Juan Carlos Beltran – Banco Pichincha
Chief information security officer of Ecuador’s biggest bank since July 2019, Juan Carlos Beltran thinks that to be successful, HR is critical. Every year, he meets with the human resources department to identify training and certification needed for security staff. Also, as is his standard practice, when incorporating new components to security architecture, he ensures that the bank’s vendors commit to training their personnel.
It’s all part of what Beltran calls the pillars of IT security: identifying risks, protecting sensitive information assets (“the crown jewels”), detecting and rapidly responding to threats and cybersecurity incidents, and restoring normal as soon as possible.
“All our security strategy and our operating model is based on these five pillars,” the multilingual Beltran tells Toggle in January from Quito headquarters. “Another essential piece of our strategy is the continuous assessment of vulnerabilities and the simulation of attacks—our red team exercises—in order to identify gaps before a real attacker does it.”
Since last year, extra attention to detail has seemed warranted, with the bank transitioning to the global digital economy and nearly half its business being done through digital channels. While that’s an upbeat scenario for a bank whose business extends into Peru, Colombia, Panama, Spain and the United States, it comes with increased risks.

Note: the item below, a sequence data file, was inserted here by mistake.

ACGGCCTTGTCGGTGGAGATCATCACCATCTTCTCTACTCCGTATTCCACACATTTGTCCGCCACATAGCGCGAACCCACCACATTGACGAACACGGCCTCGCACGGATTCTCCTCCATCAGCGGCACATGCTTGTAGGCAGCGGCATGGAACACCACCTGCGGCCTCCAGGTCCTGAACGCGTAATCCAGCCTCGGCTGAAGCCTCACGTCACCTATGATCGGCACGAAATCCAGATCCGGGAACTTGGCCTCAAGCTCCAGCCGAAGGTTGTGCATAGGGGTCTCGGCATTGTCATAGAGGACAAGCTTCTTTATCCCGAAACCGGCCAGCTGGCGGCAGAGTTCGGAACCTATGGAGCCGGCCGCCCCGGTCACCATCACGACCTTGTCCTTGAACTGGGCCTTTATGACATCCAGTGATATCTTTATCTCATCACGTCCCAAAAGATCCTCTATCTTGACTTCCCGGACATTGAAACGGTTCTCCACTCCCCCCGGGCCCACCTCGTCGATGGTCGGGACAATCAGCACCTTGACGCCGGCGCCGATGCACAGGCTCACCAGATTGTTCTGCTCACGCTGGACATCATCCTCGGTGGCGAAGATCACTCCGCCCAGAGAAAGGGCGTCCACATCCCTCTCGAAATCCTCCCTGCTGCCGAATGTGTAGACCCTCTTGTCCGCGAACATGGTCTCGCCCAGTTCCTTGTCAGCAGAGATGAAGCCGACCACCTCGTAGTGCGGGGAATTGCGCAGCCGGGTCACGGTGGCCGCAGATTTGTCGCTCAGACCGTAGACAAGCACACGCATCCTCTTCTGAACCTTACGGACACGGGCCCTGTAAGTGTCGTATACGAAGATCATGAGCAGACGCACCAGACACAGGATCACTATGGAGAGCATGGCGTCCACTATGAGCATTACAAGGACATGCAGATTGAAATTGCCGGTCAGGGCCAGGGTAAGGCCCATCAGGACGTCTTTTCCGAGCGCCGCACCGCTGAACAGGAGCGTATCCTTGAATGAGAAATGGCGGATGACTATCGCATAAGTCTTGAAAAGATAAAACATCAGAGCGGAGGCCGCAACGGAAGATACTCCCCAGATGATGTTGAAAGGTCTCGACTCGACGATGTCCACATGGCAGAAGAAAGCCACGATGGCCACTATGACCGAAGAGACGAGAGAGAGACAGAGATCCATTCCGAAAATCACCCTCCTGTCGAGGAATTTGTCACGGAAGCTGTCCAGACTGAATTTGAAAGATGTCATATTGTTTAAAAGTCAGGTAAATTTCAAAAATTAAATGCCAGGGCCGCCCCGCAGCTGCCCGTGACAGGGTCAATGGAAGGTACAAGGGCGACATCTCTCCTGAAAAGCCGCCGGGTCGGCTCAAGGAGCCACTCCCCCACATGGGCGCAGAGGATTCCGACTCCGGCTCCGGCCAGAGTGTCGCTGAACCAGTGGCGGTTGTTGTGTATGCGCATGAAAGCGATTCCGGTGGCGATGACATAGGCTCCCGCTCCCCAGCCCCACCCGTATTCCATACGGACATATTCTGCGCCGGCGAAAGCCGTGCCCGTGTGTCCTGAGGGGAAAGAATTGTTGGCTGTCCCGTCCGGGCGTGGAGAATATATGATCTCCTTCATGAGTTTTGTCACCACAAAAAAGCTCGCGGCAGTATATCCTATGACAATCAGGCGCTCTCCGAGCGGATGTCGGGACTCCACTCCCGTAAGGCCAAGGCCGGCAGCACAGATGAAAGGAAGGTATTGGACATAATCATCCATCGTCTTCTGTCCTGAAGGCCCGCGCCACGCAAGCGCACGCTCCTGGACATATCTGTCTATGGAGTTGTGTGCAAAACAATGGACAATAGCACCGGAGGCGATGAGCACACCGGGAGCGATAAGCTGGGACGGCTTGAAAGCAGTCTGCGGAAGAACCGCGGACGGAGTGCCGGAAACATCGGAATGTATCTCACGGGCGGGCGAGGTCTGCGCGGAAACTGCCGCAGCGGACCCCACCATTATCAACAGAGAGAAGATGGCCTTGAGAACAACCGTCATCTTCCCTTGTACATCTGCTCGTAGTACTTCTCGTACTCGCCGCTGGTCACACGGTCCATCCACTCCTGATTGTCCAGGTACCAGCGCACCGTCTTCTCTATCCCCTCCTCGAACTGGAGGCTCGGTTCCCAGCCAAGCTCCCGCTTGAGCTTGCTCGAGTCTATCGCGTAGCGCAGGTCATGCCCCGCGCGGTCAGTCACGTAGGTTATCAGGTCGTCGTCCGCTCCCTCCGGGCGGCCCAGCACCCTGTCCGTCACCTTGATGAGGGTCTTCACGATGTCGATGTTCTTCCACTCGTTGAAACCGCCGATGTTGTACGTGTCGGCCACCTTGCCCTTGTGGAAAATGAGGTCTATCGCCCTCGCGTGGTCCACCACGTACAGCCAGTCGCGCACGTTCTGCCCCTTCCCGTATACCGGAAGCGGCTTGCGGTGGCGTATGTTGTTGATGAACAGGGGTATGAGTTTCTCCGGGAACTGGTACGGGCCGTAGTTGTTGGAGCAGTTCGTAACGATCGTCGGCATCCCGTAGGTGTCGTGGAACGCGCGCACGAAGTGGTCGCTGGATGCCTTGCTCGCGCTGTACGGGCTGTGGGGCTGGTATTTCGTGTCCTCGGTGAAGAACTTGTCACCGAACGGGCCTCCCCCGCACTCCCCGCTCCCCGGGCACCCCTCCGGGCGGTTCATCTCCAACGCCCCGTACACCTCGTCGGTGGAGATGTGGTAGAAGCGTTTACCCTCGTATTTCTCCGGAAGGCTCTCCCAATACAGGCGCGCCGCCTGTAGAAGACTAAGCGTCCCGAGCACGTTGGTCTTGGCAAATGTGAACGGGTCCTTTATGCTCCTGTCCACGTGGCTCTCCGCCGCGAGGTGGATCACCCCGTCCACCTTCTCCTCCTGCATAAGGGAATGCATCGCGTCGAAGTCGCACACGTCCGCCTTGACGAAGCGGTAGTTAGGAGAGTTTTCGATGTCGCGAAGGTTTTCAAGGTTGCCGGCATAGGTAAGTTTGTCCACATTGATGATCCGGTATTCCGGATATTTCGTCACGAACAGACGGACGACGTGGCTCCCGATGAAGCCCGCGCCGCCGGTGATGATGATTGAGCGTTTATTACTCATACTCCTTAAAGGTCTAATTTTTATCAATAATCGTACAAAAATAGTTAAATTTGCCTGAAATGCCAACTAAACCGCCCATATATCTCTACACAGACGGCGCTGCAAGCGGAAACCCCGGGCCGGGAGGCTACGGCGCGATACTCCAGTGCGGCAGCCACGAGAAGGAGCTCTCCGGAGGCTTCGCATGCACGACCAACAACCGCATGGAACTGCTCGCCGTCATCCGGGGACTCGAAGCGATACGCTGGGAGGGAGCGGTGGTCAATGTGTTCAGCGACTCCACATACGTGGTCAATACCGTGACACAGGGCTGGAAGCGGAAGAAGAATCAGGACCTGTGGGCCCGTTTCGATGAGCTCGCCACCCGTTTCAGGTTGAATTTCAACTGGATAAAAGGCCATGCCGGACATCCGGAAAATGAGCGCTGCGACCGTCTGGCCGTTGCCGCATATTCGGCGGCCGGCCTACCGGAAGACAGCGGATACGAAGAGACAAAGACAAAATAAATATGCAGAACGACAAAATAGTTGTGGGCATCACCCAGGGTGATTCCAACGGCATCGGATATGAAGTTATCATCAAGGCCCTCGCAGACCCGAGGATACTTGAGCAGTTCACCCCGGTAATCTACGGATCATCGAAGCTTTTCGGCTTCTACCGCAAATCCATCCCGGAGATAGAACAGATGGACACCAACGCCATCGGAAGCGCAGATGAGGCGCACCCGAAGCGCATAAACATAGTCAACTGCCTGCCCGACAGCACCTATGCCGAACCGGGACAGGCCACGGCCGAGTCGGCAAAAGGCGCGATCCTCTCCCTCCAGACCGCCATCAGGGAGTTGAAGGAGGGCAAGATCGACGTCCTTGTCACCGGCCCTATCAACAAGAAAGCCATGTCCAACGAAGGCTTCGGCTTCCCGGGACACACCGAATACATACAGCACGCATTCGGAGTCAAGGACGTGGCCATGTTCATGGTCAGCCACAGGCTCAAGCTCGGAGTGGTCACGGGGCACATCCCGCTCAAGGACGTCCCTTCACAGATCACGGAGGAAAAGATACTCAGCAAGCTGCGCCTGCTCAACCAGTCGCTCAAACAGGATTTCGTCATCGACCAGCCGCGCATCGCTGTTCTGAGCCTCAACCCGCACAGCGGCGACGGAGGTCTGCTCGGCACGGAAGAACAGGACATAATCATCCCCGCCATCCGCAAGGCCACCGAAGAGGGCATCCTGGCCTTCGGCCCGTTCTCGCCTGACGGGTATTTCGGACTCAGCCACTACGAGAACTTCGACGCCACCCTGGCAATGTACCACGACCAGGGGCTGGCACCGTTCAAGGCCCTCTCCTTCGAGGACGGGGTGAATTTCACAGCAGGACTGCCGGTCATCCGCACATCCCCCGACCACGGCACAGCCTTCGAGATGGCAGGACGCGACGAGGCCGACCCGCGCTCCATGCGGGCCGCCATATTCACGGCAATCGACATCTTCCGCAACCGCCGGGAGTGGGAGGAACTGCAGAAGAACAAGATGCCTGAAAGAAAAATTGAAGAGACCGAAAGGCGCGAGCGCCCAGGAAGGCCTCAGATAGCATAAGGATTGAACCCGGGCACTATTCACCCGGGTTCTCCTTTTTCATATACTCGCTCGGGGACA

We’re all connected
“We live in a highly connected world where information security is key to survival,” Beltran advises. “The risk of malicious transactions now resides in the network, not the bank office.”
That percentage of online transactions should only increase as COVID-19 expands what had already been a growing need for remote banking services in Latin America. Even with a vaccine, the new banking normal should be fewer in-house visits.
“COVID has accelerated the digital transformation initiatives even more,” Beltran says. “At one time, almost all our customers were using our web banking and mobile application, which forced us to strengthen both the security controls and the infrastructure of the channels in order to support the rapid transactional growth.”
That positioned Banca Pichincha for an easier transition to remote services as the pandemic struck, with Beltran overseeing the private networks going virtual, without security issues. But now, with so many people—including Banco Pichincha’s international clientele—hyperconnected to the internet, he warns that phishing and ransomware have grown exponentially.
But he can find common denominators to cybersecurity.
“The main challenge is based on achieving that all operations in the different countries maintain a security strategy, standardized and according to the best practices of the industry,” he says. “The communication process also must be fluid so that a potential incident in one country won’t affect others.”
So, familiarizing himself with the rules and regulations of multiple countries are part of his responsibility, as are creating synergies among operations.